Alternatively, obtain the lefthand side of Eq, (1.16) for dew-point calculation, If smaller than unity, decrease temperature. If greater than unity, increase temperatuie. Repeat steps 2 and 3 until converged,... [Pg.15]

This modified Raoult s law was used for data reduction in Sec. 11.6. Bubble- and dew-point calculations made with Eq. (11.74) are, of course, somewhat simpler than those shown by Figs. 12.12 through 12.15. Indeed, the BUBL P calculation yields final results in a single step, without iteration. The additional assumption of liquid-phase ideality (yk - 1), on the other hand, is justified only infrequently. We note that yk for ethanol in Table 12.1 is greater than 8. [Pg.206]

Thus for dew-point calculations, where the y-, are known, the problem is to find the set of K-values that satisfies Eq. (14.35). [Pg.254]

DEW T. The scheme for this dew-point calculation is shown in Fig. 12.15. Since we know neither the xk values nor the temperature, all values of both 4>fc and yk are set equal to unity. Iteration is again controlled by T, and here we find an initial value by... [Pg.482]

There are three basic phase equilibrium calculations (1) a flash calculation - phase split at specified conditions, (2) bubble point calculation, and (3) dew point calculation. For bubble and dew points, there are two types of calculations. First, the temperature is specified and the pressure is calculated. The alternative occurs when the pressure is specified and the temperature is calculated. [Pg.82]

The gas oil used was a typical hydrotreated fraction with a high content of aromatics. The detailed properties of the feedstock can be examined in Table I (5). Gas oil condensation in the sampling lines was found negligible from experimental observation. In addition, dew point calculations at temperatures and pressures prevalent, after sample evacuation, in the vacuum box confirmed the negligible condensation of hydrocarbons in the sampling system. [Pg.316]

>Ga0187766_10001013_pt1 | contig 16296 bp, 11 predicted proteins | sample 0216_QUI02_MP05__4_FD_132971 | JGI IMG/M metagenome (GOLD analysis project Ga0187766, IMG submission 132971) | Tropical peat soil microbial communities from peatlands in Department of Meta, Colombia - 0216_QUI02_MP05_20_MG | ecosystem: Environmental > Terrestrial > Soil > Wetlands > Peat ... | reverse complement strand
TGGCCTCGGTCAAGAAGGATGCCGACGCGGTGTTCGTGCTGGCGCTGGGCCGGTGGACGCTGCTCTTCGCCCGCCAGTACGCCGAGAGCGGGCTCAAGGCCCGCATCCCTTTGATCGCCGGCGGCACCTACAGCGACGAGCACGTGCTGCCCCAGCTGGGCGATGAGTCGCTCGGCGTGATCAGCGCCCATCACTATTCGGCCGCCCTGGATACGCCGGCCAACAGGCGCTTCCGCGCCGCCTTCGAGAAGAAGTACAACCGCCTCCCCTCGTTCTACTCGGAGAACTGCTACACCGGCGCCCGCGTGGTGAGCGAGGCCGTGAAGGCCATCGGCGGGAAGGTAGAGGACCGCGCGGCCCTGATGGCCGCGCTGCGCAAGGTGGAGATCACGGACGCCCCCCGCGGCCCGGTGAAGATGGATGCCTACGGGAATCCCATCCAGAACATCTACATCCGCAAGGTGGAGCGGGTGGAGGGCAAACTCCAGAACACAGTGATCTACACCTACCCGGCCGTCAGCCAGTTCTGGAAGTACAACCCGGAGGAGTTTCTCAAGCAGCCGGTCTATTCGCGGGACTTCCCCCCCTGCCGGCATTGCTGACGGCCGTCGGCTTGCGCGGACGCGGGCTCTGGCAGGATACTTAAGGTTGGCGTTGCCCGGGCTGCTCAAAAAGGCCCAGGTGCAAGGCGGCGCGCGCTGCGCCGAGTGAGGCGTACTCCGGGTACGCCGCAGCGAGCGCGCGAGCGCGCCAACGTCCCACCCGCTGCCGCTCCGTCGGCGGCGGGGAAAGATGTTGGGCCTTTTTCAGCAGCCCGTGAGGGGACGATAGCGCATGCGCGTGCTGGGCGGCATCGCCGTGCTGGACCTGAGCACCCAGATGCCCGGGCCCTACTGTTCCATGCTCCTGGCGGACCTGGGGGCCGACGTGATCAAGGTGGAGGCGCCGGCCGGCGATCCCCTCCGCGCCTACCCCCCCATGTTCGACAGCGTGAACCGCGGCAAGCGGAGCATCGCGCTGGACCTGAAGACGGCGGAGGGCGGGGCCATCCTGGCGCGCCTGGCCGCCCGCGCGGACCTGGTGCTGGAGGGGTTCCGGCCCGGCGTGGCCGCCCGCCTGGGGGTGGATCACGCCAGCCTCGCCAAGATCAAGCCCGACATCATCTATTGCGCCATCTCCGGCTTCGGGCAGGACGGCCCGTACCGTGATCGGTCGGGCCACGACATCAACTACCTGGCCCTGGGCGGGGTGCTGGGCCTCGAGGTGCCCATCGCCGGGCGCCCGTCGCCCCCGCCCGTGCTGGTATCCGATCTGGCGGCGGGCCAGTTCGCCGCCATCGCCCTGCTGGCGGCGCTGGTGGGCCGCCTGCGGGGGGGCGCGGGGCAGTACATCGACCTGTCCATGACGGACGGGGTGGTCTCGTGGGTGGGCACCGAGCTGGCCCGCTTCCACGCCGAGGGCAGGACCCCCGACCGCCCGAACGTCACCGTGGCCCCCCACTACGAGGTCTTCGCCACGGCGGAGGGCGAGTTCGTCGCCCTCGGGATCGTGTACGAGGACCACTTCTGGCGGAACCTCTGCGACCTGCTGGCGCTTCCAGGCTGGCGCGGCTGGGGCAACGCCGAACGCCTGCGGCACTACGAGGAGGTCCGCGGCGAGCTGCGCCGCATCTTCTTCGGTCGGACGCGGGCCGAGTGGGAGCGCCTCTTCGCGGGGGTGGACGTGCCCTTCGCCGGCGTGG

The composition of the vapor was given and that of the liquid was calculated therefore, this was a [dew-point( calculation. [Pg.261]

Once you have a Txy diagram like that of Figure 6.4-1, bubble- and dew-point calculations become trivial. To determine a bubble-point temperature for a given liquid composition, go to the liquid curve on the Txy diagram for the system pressure and read the desired temperature from the ordinate scale. (If you are not sure why this works, go back and consider again how the curve was generated.) You can then move horizontally to the vapor curve to determine the composition of the vapor in equilibrium with the given liquid at that temperature. [Pg.262]

This would correspond to the dew-point calculation as performed for a vapor-liquid equilibrium condition. That is, it would correspond to a point or locus of points on the saturated vapor curve, as distinguished from the saturated liquid curve. (For a single or pure component, they are one and the same.)... [Pg.687]

See also in sourсe #XX -- [ Pg.647 ]

** Bubble and Dew Point Calculations **

© 2024 chempedia.info